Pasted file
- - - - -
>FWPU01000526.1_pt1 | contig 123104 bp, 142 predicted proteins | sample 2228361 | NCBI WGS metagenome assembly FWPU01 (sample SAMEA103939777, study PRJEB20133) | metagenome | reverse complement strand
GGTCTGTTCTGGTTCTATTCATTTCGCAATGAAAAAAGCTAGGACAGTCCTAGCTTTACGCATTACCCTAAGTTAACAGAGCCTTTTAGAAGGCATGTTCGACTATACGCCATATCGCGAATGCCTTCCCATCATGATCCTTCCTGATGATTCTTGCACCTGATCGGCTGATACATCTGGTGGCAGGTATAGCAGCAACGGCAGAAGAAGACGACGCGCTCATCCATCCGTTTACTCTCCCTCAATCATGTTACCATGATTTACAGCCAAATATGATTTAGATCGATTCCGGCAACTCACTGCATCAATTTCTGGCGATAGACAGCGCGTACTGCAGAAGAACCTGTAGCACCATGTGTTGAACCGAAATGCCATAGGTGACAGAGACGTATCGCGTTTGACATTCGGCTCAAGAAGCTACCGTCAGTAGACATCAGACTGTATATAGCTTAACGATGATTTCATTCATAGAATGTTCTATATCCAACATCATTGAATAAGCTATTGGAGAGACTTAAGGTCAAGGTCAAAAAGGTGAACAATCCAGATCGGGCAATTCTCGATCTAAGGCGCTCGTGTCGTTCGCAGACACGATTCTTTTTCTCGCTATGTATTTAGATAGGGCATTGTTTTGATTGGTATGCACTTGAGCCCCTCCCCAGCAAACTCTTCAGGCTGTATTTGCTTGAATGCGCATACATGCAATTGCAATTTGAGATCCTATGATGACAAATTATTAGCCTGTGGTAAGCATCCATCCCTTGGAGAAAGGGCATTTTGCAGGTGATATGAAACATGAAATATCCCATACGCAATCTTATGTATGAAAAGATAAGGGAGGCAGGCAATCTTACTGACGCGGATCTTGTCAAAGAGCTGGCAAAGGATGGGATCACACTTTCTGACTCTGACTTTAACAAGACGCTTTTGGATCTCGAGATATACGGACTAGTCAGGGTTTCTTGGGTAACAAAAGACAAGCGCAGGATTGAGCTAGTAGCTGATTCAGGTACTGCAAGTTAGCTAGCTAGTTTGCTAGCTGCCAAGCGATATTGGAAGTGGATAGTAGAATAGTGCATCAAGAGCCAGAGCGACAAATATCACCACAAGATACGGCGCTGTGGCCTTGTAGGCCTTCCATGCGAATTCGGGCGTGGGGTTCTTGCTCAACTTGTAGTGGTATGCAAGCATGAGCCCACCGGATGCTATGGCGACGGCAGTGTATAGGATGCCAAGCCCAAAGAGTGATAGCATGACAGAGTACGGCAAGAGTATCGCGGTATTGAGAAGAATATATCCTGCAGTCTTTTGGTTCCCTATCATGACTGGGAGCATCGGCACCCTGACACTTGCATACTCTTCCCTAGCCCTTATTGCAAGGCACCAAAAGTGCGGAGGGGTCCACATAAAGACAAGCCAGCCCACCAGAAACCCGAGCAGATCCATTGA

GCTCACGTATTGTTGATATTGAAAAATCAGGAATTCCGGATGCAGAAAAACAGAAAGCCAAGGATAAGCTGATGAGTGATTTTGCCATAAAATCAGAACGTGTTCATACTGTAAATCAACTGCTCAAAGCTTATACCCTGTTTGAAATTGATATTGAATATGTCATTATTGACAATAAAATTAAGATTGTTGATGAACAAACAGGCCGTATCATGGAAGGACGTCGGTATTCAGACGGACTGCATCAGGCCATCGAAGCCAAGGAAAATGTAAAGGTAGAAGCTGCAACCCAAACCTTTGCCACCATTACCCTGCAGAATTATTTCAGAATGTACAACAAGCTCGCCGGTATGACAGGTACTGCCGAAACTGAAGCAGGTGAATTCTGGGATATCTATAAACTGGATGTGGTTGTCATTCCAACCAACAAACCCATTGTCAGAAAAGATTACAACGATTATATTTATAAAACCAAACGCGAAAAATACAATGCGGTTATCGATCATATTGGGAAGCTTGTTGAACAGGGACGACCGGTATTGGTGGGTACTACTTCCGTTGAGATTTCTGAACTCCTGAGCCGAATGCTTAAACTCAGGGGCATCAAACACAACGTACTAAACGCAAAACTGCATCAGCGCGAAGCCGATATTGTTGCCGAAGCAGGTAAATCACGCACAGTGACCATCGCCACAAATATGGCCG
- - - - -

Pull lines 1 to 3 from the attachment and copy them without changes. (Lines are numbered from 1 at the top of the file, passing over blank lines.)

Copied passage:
>FWPU01000526.1_pt1 | contig 123104 bp, 142 predicted proteins | sample 2228361 | NCBI WGS metagenome assembly FWPU01 (sample SAMEA103939777, study PRJEB20133) | metagenome | reverse complement strand
GGTCTGTTCTGGTTCTATTCATTTCGCAATGAAAAAAGCTAGGACAGTCCTAGCTTTACGCATTACCCTAAGTTAACAGAGCCTTTTAGAAGGCATGTTCGACTATACGCCATATCGCGAATGCCTTCCCATCATGATCCTTCCTGATGATTCTTGCACCTGATCGGCTGATACATCTGGTGGCAGGTATAGCAGCAACGGCAGAAGAAGACGACGCGCTCATCCATCCGTTTACTCTCCCTCAATCATGTTACCATGATTTACAGCCAAATATGATTTAGATCGATTCCGGCAACTCACTGCATCAATTTCTGGCGATAGACAGCGCGTACTGCAGAAGAACCTGTAGCACCATGTGTTGAACCGAAATGCCATAGGTGACAGAGACGTATCGCGTTTGACATTCGGCTCAAGAAGCTACCGTCAGTAGACATCAGACTGTATATAGCTTAACGATGATTTCATTCATAGAATGTTCTATATCCAACATCATTGAATAAGCTATTGGAGAGACTTAAGGTCAAGGTCAAAAAGGTGAACAATCCAGATCGGGCAATTCTCGATCTAAGGCGCTCGTGTCGTTCGCAGACACGATTCTTTTTCTCGCTATGTATTTAGATAGGGCATTGTTTTGATTGGTATGCACTTGAGCCCCTCCCCAGCAAACTCTTCAGGCTGTATTTGCTTGAATGCGCATACATGCAATTGCAATTTGAGATCCTATGATGACAAATTATTAGCCTGTGGTAAGCATCCATCCCTTGGAGAAAGGGCATTTTGCAGGTGATATGAAACATGAAATATCCCATACGCAATCTTATGTATGAAAAGATAAGGGAGGCAGGCAATCTTACTGACGCGGATCTTGTCAAAGAGCTGGCAAAGGATGGGATCACACTTTCTGACTCTGACTTTAACAAGACGCTTTTGGATCTCGAGATATACGGACTAGTCAGGGTTTCTTGGGTAACAAAAGACAAGCGCAGGATTGAGCTAGTAGCTGATTCAGGTACTGCAAGTTAGCTAGCTAGTTTGCTAGCTGCCAAGCGATATTGGAAGTGGATAGTAGAATAGTGCATCAAGAGCCAGAGCGACAAATATCACCACAAGATACGGCGCTGTGGCCTTGTAGGCCTTCCATGCGAATTCGGGCGTGGGGTTCTTGCTCAACTTGTAGTGGTATGCAAGCATGAGCCCACCGGATGCTATGGCGACGGCAGTGTATAGGATGCCAAGCCCAAAGAGTGATAGCATGACAGAGTACGGCAAGAGTATCGCGGTATTGAGAAGAATATATCCTGCAGTCTTTTGGTTCCCTATCATGACTGGGAGCATCGGCACCCTGACACTTGCATACTCTTCCCTAGCCCTTATTGCAAGGCACCAAAAGTGCGGAGGGGTCCACATAAAGACAAGCCAGCCCACCAGAAACCCGAGCAGATCCATTGA

GCTCACGTATTGTTGATATTGAAAAATCAGGAATTCCGGATGCAGAAAAACAGAAAGCCAAGGATAAGCTGATGAGTGATTTTGCCATAAAATCAGAACGTGTTCATACTGTAAATCAACTGCTCAAAGCTTATACCCTGTTTGAAATTGATATTGAATATGTCATTATTGACAATAAAATTAAGATTGTTGATGAACAAACAGGCCGTATCATGGAAGGACGTCGGTATTCAGACGGACTGCATCAGGCCATCGAAGCCAAGGAAAATGTAAAGGTAGAAGCTGCAACCCAAACCTTTGCCACCATTACCCTGCAGAATTATTTCAGAATGTACAACAAGCTCGCCGGTATGACAGGTACTGCCGAAACTGAAGCAGGTGAATTCTGGGATATCTATAAACTGGATGTGGTTGTCATTCCAACCAACAAACCCATTGTCAGAAAAGATTACAACGATTATATTTATAAAACCAAACGCGAAAAATACAATGCGGTTATCGATCATATTGGGAAGCTTGTTGAACAGGGACGACCGGTATTGGTGGGTACTACTTCCGTTGAGATTTCTGAACTCCTGAGCCGAATGCTTAAACTCAGGGGCATCAAACACAACGTACTAAACGCAAAACTGCATCAGCGCGAAGCCGATATTGTTGCCGAAGCAGGTAAATCACGCACAGTGACCATCGCCACAAATATGGCCG